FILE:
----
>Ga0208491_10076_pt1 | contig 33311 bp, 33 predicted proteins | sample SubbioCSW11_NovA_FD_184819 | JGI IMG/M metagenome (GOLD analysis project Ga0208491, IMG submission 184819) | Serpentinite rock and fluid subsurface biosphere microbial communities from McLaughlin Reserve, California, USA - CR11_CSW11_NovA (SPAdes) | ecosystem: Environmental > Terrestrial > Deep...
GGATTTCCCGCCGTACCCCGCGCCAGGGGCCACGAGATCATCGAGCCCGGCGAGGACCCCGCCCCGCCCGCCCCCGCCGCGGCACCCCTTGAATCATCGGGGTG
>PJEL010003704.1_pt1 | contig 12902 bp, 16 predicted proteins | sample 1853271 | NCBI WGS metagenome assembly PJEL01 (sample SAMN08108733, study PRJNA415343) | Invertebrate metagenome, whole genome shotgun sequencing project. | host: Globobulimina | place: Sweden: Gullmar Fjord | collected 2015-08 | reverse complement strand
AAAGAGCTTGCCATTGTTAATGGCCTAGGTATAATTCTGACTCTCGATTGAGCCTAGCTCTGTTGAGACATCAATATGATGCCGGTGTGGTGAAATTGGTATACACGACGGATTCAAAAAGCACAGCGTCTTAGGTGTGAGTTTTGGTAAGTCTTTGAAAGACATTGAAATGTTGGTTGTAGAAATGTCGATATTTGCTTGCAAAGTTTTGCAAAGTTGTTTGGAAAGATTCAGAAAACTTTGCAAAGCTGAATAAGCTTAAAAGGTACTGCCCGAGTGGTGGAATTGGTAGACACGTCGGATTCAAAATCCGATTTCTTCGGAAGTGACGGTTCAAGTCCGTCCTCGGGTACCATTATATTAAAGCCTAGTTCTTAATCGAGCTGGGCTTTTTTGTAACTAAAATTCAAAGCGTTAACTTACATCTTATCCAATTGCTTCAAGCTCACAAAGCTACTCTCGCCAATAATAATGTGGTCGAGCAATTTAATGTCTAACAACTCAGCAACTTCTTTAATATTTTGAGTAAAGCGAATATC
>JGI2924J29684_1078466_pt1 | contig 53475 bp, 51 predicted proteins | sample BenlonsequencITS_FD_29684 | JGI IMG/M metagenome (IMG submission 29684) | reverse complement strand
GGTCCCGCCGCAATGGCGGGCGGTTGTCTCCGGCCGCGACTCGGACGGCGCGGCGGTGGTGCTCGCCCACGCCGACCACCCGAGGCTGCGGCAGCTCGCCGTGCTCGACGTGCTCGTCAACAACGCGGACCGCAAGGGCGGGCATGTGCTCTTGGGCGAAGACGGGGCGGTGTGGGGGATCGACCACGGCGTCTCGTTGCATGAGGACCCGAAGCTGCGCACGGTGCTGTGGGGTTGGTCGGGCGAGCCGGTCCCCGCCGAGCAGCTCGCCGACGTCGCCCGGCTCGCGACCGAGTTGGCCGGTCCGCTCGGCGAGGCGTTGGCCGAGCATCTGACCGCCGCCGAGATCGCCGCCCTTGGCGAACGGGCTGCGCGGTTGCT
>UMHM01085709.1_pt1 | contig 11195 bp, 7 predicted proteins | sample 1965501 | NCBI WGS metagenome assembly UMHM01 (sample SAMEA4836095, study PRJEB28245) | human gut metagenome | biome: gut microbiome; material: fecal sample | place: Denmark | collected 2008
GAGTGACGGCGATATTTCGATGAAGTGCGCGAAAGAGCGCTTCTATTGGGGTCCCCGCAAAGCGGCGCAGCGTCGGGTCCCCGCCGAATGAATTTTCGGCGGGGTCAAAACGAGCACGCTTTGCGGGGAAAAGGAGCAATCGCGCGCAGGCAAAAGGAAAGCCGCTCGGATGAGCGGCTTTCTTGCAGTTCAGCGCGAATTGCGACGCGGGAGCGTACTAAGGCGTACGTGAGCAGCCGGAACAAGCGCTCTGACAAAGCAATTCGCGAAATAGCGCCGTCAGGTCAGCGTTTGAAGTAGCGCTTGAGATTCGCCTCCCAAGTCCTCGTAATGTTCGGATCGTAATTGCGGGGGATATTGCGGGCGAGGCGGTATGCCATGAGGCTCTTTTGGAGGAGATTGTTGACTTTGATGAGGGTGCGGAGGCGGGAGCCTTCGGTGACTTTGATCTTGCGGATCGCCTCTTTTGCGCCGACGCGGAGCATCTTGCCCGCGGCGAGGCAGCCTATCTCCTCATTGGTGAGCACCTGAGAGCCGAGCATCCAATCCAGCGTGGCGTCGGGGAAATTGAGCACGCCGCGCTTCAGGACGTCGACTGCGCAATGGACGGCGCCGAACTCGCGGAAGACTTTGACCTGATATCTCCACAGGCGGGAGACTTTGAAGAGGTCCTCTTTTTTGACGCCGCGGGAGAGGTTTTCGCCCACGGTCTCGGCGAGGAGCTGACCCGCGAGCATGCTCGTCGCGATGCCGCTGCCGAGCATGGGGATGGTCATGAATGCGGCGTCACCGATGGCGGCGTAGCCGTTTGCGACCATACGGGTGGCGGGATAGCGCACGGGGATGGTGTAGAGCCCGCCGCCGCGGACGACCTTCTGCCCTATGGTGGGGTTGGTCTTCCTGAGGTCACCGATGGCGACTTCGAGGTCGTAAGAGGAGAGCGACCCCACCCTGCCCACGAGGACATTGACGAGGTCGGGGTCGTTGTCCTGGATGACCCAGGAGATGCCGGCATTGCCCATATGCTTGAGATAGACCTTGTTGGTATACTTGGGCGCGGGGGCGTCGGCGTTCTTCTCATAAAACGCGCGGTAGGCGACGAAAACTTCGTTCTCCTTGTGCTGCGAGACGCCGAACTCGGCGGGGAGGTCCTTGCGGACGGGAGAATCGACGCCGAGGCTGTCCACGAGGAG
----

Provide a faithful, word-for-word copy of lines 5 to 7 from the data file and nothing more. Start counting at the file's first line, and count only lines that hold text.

>JGI2924J29684_1078466_pt1 | contig 53475 bp, 51 predicted proteins | sample BenlonsequencITS_FD_29684 | JGI IMG/M metagenome (IMG submission 29684) | reverse complement strand
GGTCCCGCCGCAATGGCGGGCGGTTGTCTCCGGCCGCGACTCGGACGGCGCGGCGGTGGTGCTCGCCCACGCCGACCACCCGAGGCTGCGGCAGCTCGCCGTGCTCGACGTGCTCGTCAACAACGCGGACCGCAAGGGCGGGCATGTGCTCTTGGGCGAAGACGGGGCGGTGTGGGGGATCGACCACGGCGTCTCGTTGCATGAGGACCCGAAGCTGCGCACGGTGCTGTGGGGTTGGTCGGGCGAGCCGGTCCCCGCCGAGCAGCTCGCCGACGTCGCCCGGCTCGCGACCGAGTTGGCCGGTCCGCTCGGCGAGGCGTTGGCCGAGCATCTGACCGCCGCCGAGATCGCCGCCCTTGGCGAACGGGCTGCGCGGTTGCT
>UMHM01085709.1_pt1 | contig 11195 bp, 7 predicted proteins | sample 1965501 | NCBI WGS metagenome assembly UMHM01 (sample SAMEA4836095, study PRJEB28245) | human gut metagenome | biome: gut microbiome; material: fecal sample | place: Denmark | collected 2008